Saturday, June 4, 2011

Don't Blink





In Malcom Gladwell’s groundbreaking book, Blink, he points out that we make snap judgments everyday about the people we meet. In turn, we are type casted just as fast. In the time it takes to blink, we decide what a person means to us and if we will interact with them. This applies to first time scenarios. After you know a person, you don’t have to evaluate them every time you meet.

Gladwell traces our immediate summing up of people back to primitive man. A smart mammal avoids a threat whenever possible. It is better to walk away than engage in a battle you may not win. Just as true today as ten thousand years ago. The quick up and down glance also allows us to decide if we are in the presence of a prospective mate. Most women are aware that men often check out women’s breasts before even looking at their face. What gives? According to scientific studies, the man is responding instinctively to a primitive mating behavior. He is checking out the perkiness of the breasts to insure the female is still of child-bearing age. Why waste his time on a non-child bearing woman? Silicone must play havoc with those primitive responses.

Okay, I can half way accept this theory, but what else is going on in that blink of an eye? We decide if someone is a friend, enemy or of no consequence. Lisa Cooke, romance writer, explained it fairly well by saying, we decided in five seconds if another woman is someone who could be our friend or is a threat to our marital harmony. You know the type, a sexy siren, or just someone you feel insecure around. Yesterday, I walked into my usual hair salon for my appointment when I noticed a middle age couple sitting on the couch. The woman looked up with narrowed eyes and grabbed onto her man with a possessive grip. I knew she was declaring her man off limits. I sat down, pretended not to notice, and opened my book.

Secretly, I was ridiculously pleased that she felt I was threatening. Secondly, I wanted to tell her I have a perfectly wonderful man and I was not interested in hers. I did neither. What I did instead, was take her measure in those few seconds. My impression was that she was a very insecure individual who would assume any gesture would be a come-on to her guy, that’s why I immediately opened my book and began to read.

This action to typecast people in five seconds or less is a good thing, right? I guess you could call it first impression without words. Sometimes it is a very good thing. I walk my large dog every day through the city. When I saw a group of teenagers being loud and rowdy the next block up, I crossed the street since my immediate impression was to avoid them. On the way back, I noticed the police were wrestling them into a squad car confirming my initial impression. My snap judgment worked for me then.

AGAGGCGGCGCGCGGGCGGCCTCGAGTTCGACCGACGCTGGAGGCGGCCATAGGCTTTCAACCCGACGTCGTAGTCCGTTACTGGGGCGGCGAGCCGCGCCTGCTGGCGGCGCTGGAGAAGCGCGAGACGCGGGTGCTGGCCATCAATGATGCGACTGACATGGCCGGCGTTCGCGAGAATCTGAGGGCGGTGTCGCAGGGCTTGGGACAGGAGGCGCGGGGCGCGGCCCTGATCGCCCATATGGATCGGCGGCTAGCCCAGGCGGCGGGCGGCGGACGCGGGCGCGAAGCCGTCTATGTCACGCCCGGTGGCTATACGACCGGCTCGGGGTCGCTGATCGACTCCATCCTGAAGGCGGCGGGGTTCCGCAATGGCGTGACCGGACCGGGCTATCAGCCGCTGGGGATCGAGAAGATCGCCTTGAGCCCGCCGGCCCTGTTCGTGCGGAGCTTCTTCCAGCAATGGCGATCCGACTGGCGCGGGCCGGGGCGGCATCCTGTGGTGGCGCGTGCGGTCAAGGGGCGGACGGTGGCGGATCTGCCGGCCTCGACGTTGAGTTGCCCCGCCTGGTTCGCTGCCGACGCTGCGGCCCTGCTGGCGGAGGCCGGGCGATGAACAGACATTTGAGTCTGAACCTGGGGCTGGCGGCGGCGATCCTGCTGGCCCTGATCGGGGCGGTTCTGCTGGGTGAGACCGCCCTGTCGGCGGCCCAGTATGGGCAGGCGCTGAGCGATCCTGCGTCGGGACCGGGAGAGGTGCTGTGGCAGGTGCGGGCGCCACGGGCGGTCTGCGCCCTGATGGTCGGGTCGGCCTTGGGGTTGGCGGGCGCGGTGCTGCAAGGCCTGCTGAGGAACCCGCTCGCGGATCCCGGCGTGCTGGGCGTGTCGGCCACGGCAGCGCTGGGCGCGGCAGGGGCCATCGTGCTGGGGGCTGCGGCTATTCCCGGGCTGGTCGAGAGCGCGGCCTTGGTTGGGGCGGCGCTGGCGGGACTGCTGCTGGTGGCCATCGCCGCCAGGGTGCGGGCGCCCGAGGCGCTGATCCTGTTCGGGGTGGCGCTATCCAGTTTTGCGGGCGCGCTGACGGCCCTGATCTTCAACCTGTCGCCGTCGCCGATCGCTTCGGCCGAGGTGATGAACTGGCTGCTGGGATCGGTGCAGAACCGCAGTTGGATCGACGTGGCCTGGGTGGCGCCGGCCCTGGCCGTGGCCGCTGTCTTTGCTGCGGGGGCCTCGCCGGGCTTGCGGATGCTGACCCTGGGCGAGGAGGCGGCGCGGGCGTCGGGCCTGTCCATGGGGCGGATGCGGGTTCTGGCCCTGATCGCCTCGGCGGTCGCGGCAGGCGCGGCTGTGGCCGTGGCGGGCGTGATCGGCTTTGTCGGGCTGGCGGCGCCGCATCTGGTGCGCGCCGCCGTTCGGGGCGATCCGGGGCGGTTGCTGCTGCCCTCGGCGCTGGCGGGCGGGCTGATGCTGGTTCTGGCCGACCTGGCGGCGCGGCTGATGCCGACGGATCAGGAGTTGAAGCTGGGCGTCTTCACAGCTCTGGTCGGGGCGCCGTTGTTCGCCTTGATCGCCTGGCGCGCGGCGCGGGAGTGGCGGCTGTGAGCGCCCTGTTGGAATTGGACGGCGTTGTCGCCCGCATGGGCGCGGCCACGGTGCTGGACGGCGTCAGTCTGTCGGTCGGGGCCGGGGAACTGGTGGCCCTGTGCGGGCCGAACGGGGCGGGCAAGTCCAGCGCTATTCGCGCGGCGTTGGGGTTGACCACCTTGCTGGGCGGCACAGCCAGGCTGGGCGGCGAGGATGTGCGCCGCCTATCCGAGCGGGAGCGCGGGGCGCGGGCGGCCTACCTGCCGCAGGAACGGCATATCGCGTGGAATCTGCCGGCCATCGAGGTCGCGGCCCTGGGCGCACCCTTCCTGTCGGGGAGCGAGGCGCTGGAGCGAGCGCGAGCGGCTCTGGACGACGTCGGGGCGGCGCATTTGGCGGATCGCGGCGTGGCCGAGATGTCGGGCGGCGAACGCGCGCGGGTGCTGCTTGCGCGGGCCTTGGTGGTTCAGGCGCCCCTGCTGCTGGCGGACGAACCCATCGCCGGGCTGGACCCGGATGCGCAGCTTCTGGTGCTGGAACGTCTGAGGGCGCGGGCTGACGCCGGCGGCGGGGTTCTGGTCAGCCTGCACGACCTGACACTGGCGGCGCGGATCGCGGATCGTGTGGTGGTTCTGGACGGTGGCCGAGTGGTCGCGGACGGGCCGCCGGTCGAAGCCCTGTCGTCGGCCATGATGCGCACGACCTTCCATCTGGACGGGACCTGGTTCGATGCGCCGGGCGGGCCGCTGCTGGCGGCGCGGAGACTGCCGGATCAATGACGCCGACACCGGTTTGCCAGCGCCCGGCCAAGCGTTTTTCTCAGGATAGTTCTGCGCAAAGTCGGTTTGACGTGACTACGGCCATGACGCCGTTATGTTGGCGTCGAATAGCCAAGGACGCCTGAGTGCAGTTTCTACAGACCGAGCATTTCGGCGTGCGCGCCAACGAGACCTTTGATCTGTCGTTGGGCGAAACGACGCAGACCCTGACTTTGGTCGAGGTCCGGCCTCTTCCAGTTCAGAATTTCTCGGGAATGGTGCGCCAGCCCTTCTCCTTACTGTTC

When does that quick blink summary not serve you well? Those who fit some stereotypical image get typed without people even talking to them. A good example of this is school. Teachers dismiss students by their dress all the time as not being worthy of their time or an education. In schools where uniforms are required the alternative rockers gets the same attention as the preppy student. Often the students aren’t recognized out of school, though. Think about your stereotypes and you do have them, how are they limiting you?

An old friend hates blondes on sight. We’ve discussed this, even with me pointing out that we have a mutual friend who is blonde. I realize her dislike comes from the preference many men have for blonde tresses, to the point that they ignored her own dark, gorgeous self. I, on the other hand, distrust women named Peggy because every Peggy I ever knew took on some important assignment and did not deliver…and I had to clean up after them. I am making headway in my Peggy issues by meeting a better caliber of Peggies recently. LOL

Often if you can get pass the initial blink impression, you find people you really, really like. If I didn’t work with my current best friend, we would never be friends because my initial impression was she was TOO nice. Luckily, I spent five days a week with her and found out she’s funny and feisty. It amazes me how many people we dismiss in a blink of an eye.

My daughter on a recent outing to a Holiday World, theme park, attempted to sum up couples we saw standing in line. Sometimes she was perplexed by very unlike people standing together and wondered aloud how they could ever be together. My answer was online dating and the man was trying to prove he's fun and spontaneous by his choice of venue.

Can you sum up people in one glance? I’d love to hear your opinion.

4 comments:

Sheila Tenold said...

Morgan, what a great post. So much of our behavior happens without us thinking--simple reaction.

I've been proven wrong with a few one-glace judgments. I admit sterotyping was to blame.

morgan wyatt said...

Sheila,
One of my co-workers I was afraid of when I started my job three years ago because of a wrong first impression. Now, I very much admire her. Thanks for commenting.

Josie said...

Morgan,
I have to check out this book---Blink. I've never heard of it but it sounds intriguing. First impressions are not always the best ones, at least, not in my experience.

Clarissa Southwick said...

What fantastic examples you have here. I don't know about the 5 second rule, but you've given me something to watch out for the next time I'm looking for characters to include in my story. Thanks for a great post.